Publications & Media

Research Papers

For mass timber research, the Think Wood website includes an evolving, searchable library of mass timber research, from stress test results and material comparisons to product advancements and the latest innovations.

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Wood as a Restorative Material in Healthcare Environments

Building on earlier research, a new study by FPInnovations draws the link between visual wood in buildings and pro-health outcomes such as reduced stress reactivity.

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Timber Tower Research Project

Skidmore Owings & Merrill LLP (SOM) released Timber Tower Research Project to establish the structural viability of a 42-story-tall prototypical mass timber framed building. The structural solution is benchmarked against the existing concrete-framed DeWitt Chestnut Apartments in Chicago-a revolutionary structural solution when it was designed by SOM in 1965. The new prototype is a hybrid system that uses the most efficient structural combination of mass timber, concrete and steel to reduce the carbon footprint of the resulting design by between 60 and 75 percent when compared to the concrete benchmark.

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Survey of International Tall Wood Buildings

Over the past several years, a number of tall wood projects have been completed around the world, demonstrating successful applications of new wood and mass timber technologies. This summary report looks at ten international tall wood buildings, and presents common lessons learned from the experiences of various stakeholders, including the developer/owner, design team, Authorities Having Jurisdiction (AHJ), and construction team for each project.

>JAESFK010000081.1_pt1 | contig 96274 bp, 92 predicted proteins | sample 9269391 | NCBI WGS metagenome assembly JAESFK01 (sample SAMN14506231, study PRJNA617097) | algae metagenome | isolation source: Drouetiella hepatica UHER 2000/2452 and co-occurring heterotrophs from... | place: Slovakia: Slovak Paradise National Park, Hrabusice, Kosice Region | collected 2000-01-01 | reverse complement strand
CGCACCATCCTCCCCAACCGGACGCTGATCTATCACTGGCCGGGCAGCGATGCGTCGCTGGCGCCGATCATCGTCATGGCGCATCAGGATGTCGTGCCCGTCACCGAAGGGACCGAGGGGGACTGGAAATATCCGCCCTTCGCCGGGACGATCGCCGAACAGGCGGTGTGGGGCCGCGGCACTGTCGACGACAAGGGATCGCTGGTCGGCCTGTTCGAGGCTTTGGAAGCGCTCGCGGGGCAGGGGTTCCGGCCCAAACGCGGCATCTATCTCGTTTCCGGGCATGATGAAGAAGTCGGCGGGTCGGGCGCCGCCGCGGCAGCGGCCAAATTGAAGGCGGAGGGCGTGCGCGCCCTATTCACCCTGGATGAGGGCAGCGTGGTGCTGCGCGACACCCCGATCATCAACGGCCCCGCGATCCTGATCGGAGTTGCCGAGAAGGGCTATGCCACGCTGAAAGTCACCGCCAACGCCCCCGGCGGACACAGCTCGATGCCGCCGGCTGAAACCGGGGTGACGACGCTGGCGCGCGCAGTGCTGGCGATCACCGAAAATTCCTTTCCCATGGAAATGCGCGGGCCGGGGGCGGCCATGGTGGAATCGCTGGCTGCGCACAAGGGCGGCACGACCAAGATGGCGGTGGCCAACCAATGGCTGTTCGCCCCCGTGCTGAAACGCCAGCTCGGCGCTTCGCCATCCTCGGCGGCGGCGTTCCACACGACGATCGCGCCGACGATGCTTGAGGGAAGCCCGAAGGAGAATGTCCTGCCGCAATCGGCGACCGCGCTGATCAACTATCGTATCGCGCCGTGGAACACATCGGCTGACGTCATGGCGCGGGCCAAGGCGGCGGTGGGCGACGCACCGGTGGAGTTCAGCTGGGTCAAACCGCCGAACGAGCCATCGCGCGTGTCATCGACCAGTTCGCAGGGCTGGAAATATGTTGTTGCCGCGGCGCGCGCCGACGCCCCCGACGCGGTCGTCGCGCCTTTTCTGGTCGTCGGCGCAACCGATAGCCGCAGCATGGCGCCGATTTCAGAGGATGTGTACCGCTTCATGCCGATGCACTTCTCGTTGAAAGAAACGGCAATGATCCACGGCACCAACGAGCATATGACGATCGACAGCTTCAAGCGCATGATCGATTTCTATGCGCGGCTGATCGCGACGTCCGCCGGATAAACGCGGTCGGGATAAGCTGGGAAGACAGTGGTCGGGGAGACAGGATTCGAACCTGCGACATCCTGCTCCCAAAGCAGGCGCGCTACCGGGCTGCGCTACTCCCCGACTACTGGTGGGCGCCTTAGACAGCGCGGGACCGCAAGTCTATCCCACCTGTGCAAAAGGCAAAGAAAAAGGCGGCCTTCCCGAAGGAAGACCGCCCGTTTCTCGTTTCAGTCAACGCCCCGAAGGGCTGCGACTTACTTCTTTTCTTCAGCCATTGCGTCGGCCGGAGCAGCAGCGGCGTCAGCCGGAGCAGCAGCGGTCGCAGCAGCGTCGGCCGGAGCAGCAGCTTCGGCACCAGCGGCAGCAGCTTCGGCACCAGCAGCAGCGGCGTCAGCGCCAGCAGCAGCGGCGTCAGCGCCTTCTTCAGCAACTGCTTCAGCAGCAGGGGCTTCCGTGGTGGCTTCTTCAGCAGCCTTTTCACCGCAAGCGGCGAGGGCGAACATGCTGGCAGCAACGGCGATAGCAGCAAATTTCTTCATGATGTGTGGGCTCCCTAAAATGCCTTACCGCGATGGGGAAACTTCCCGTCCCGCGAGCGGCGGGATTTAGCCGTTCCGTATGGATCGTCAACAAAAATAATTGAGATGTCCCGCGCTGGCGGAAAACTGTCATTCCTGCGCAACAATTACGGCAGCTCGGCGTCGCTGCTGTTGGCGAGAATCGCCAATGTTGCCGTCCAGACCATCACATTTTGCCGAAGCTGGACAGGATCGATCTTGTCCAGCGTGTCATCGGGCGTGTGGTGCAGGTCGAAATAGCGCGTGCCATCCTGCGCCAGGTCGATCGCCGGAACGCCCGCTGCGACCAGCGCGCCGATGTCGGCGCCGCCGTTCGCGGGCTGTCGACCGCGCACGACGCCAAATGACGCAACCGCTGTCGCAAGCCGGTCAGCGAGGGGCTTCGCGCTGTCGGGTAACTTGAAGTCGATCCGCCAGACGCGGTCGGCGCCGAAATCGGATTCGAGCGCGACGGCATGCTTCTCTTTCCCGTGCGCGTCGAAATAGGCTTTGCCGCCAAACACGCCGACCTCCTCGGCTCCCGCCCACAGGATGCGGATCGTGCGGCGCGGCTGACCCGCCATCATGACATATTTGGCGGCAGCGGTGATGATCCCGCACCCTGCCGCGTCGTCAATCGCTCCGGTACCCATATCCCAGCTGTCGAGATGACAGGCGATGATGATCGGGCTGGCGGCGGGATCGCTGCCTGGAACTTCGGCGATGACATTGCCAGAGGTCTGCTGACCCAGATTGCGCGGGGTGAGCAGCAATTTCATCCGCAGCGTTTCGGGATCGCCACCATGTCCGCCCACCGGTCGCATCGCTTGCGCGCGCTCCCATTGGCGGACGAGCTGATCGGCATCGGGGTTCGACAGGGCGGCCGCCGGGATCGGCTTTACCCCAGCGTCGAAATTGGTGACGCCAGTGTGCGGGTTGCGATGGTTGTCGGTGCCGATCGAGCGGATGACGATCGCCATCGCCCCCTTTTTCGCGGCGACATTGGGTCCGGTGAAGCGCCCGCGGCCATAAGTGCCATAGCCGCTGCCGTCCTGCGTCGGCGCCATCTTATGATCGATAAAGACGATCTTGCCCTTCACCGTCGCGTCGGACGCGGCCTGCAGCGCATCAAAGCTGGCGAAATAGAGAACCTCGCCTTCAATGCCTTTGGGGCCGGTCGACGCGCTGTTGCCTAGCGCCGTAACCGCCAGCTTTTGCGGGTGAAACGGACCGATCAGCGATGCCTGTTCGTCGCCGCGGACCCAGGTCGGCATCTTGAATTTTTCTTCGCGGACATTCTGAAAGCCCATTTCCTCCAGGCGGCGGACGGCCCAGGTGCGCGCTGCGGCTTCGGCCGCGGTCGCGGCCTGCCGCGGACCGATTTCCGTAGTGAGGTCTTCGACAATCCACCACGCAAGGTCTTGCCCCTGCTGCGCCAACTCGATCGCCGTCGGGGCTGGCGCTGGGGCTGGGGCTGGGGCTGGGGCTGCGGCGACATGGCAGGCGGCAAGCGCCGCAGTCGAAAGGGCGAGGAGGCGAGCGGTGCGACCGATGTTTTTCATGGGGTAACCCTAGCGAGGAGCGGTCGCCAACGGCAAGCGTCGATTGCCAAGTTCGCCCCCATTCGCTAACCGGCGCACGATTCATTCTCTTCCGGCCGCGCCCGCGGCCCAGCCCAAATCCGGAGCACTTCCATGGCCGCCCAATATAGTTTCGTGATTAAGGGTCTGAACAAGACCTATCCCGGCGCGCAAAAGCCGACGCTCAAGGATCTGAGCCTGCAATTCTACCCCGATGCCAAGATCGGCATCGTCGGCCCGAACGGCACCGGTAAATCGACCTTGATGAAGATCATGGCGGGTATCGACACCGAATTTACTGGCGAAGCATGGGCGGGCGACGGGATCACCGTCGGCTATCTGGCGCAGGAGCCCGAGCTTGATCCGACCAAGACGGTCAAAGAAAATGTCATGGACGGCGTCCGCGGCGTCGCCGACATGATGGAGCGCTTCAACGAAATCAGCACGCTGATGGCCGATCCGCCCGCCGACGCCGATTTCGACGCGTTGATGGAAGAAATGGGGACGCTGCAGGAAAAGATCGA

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Mass Timber High-Rise Design Research

This study demonstrates a design of a code-compliant, high-rise mass timber apartment tower in Los Angeles. Using the existing reinforced concrete Museum Tower Apartment building in downtown Los Angeles as a basis, the study demonstrates architectural, structural and fire performance improvements and tradeoffs of the mass timber design compared to the reinforced concrete design.

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Wood and Human Health – 2012

A study at the University of British Columbia and FPInnovations has established a link between wood and human health in office environments. In the study the presence of visual wood surfaces in a room lowered sympathetic nervous system (SNS) activation.

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The Case for Tall Wood Buildings

This feasibility study from the Canadian Wood Council illustrates how massive timber products and systems can provide viable and sustainable alternatives for the construction of 10 to 30-story buildings.

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